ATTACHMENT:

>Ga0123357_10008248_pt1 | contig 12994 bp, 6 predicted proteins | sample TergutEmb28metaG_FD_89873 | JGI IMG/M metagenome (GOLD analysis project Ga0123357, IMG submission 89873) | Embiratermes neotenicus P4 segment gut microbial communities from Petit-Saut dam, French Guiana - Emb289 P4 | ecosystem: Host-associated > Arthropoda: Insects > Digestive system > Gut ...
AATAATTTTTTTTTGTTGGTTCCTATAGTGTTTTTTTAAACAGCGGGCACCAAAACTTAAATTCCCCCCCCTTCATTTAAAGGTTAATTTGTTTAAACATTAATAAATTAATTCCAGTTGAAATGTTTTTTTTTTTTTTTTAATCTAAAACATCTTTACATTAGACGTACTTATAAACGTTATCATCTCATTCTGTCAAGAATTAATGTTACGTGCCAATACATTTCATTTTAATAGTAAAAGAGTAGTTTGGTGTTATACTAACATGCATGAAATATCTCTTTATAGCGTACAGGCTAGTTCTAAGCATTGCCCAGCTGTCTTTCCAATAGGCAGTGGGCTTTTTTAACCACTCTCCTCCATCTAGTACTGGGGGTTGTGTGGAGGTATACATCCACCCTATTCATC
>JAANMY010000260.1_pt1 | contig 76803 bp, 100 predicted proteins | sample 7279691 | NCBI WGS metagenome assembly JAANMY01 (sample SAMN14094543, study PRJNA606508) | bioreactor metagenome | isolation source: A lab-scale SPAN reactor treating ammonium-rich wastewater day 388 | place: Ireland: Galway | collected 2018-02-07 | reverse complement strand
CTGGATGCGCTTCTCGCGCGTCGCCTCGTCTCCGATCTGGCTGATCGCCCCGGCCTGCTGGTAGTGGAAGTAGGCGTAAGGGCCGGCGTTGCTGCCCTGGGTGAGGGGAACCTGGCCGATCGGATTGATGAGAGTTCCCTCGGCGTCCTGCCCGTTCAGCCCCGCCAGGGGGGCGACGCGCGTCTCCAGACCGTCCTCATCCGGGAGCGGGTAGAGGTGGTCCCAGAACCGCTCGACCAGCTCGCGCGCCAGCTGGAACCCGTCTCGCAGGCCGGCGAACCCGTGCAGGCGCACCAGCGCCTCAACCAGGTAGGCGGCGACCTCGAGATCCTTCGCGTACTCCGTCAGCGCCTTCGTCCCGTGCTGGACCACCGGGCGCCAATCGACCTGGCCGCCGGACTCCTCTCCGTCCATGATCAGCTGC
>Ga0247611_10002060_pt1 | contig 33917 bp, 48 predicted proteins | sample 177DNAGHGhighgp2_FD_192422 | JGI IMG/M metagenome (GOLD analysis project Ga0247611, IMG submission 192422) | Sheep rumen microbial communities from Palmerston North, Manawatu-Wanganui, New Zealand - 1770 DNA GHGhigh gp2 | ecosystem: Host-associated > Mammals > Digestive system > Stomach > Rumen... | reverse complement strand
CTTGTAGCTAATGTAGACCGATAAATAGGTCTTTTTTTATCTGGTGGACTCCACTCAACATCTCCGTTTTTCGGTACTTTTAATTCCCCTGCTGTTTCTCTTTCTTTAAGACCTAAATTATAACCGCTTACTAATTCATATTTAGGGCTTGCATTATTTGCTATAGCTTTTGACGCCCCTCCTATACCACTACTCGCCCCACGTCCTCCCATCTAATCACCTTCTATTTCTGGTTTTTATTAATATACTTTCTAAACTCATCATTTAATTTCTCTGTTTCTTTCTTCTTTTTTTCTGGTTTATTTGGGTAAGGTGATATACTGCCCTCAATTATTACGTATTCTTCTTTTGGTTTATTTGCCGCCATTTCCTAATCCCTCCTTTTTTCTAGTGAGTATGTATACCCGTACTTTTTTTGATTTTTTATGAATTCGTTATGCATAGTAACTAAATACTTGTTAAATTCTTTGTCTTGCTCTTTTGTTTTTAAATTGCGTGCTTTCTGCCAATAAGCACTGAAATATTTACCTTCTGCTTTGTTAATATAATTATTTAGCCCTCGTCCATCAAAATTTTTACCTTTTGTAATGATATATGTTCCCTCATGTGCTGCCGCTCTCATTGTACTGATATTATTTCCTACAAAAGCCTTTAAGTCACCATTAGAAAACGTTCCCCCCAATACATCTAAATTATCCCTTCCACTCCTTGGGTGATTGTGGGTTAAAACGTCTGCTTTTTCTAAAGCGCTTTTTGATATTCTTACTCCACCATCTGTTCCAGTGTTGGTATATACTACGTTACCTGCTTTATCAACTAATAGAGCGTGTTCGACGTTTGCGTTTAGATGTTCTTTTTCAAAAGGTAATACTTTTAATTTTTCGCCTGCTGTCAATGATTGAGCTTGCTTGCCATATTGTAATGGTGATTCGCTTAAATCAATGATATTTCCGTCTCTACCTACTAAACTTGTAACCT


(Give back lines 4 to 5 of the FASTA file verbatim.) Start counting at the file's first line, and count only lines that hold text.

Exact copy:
CTGGATGCGCTTCTCGCGCGTCGCCTCGTCTCCGATCTGGCTGATCGCCCCGGCCTGCTGGTAGTGGAAGTAGGCGTAAGGGCCGGCGTTGCTGCCCTGGGTGAGGGGAACCTGGCCGATCGGATTGATGAGAGTTCCCTCGGCGTCCTGCCCGTTCAGCCCCGCCAGGGGGGCGACGCGCGTCTCCAGACCGTCCTCATCCGGGAGCGGGTAGAGGTGGTCCCAGAACCGCTCGACCAGCTCGCGCGCCAGCTGGAACCCGTCTCGCAGGCCGGCGAACCCGTGCAGGCGCACCAGCGCCTCAACCAGGTAGGCGGCGACCTCGAGATCCTTCGCGTACTCCGTCAGCGCCTTCGTCCCGTGCTGGACCACCGGGCGCCAATCGACCTGGCCGCCGGACTCCTCTCCGTCCATGATCAGCTGC
>Ga0247611_10002060_pt1 | contig 33917 bp, 48 predicted proteins | sample 177DNAGHGhighgp2_FD_192422 | JGI IMG/M metagenome (GOLD analysis project Ga0247611, IMG submission 192422) | Sheep rumen microbial communities from Palmerston North, Manawatu-Wanganui, New Zealand - 1770 DNA GHGhigh gp2 | ecosystem: Host-associated > Mammals > Digestive system > Stomach > Rumen... | reverse complement strand